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ALBUQUERQUE — The state Supreme Court is considering whether judges have the authority to order law enforcement agencies to expunge felony arrest records.

The New Mexico Supreme Court heard arguments in the case Wednesday, advancing the eight-year dispute between an Albuquerque police officer and a paramedic who was arrested for battery, The Albuquerque Journal reported.

Paramedic Christine Stump was arrested for battery on a police officer after she grabbed the arm of a police officer as the two argued about who had priority over a scene after a woman attempted suicide. Stump and the officer reached an agreement out of court and the criminal charges were dropped.

Public records, however, still show Stump has an arrest record.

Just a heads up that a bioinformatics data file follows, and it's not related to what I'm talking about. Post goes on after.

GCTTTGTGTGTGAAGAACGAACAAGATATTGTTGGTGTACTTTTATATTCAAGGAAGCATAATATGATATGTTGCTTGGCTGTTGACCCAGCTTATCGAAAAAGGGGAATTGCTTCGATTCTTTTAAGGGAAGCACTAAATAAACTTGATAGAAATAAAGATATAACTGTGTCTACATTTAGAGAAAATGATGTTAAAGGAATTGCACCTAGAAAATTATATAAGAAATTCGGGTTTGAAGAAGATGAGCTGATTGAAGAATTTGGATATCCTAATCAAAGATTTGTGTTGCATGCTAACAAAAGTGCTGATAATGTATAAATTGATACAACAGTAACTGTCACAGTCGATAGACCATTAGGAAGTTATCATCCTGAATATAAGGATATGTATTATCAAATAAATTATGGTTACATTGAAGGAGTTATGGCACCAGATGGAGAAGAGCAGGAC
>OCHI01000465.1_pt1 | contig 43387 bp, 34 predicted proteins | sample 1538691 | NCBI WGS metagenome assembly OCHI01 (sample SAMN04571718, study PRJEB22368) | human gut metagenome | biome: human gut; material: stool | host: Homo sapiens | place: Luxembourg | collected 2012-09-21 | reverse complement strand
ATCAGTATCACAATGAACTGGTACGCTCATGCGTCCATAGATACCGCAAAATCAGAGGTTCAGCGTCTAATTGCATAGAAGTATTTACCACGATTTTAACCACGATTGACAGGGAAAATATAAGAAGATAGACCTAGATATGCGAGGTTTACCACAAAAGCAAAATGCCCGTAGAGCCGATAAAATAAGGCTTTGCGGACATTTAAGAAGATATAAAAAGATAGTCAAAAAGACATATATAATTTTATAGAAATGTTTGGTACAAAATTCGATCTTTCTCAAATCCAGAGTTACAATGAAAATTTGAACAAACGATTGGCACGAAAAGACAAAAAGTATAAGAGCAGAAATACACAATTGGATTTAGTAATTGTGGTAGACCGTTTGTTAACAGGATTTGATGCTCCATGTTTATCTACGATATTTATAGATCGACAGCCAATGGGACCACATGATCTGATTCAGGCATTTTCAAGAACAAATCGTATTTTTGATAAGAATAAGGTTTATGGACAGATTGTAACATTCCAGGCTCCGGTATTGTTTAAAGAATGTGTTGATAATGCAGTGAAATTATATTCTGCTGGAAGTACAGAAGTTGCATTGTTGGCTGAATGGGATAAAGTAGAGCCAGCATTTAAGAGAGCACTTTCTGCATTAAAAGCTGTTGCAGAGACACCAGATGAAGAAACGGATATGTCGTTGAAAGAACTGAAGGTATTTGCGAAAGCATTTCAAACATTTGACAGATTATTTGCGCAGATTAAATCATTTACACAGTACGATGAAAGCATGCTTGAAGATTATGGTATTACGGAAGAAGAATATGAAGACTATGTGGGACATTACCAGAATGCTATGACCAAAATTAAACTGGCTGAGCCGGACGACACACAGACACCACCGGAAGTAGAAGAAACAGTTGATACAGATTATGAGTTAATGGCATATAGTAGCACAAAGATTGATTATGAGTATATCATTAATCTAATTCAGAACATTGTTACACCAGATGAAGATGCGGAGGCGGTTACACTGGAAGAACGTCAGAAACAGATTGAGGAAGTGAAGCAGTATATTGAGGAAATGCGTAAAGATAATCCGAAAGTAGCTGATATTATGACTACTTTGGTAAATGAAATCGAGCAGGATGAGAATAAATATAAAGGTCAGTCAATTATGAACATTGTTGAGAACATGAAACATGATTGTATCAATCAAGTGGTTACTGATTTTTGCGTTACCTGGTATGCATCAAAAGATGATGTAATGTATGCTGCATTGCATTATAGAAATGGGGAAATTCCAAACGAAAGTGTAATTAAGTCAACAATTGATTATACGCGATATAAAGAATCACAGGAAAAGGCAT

Unlike most states, New Mexico law offers no guidance on the issue of expunging felony arrest records. Lawmakers have considered the issue at least 11 times since 2005 and passed four bills, all of which were vetoed.

Stump’s attorney, Jocelyn Drennan, argued that in the absence of state law, the justices need to take “lawmaking action” to give judges authority to expunge arrest records. She is asking that the case be sent back to district court with orders to expunge Stump’s record.

When Stump’s case went before 2nd Judicial District Judge Clay Campbell in 2015 he said he was sympathetic to Stump’s case, but that he did not have the authority to expunge her record.

Opponents of expungement argue the public has an interest in knowing why someone was arrested by law enforcement officers.

“It is almost never in the public interest to withdraw public records,” Greg Williams, lead attorney for the New Mexico Foundation for Open Government, which argued against Stump’s case.

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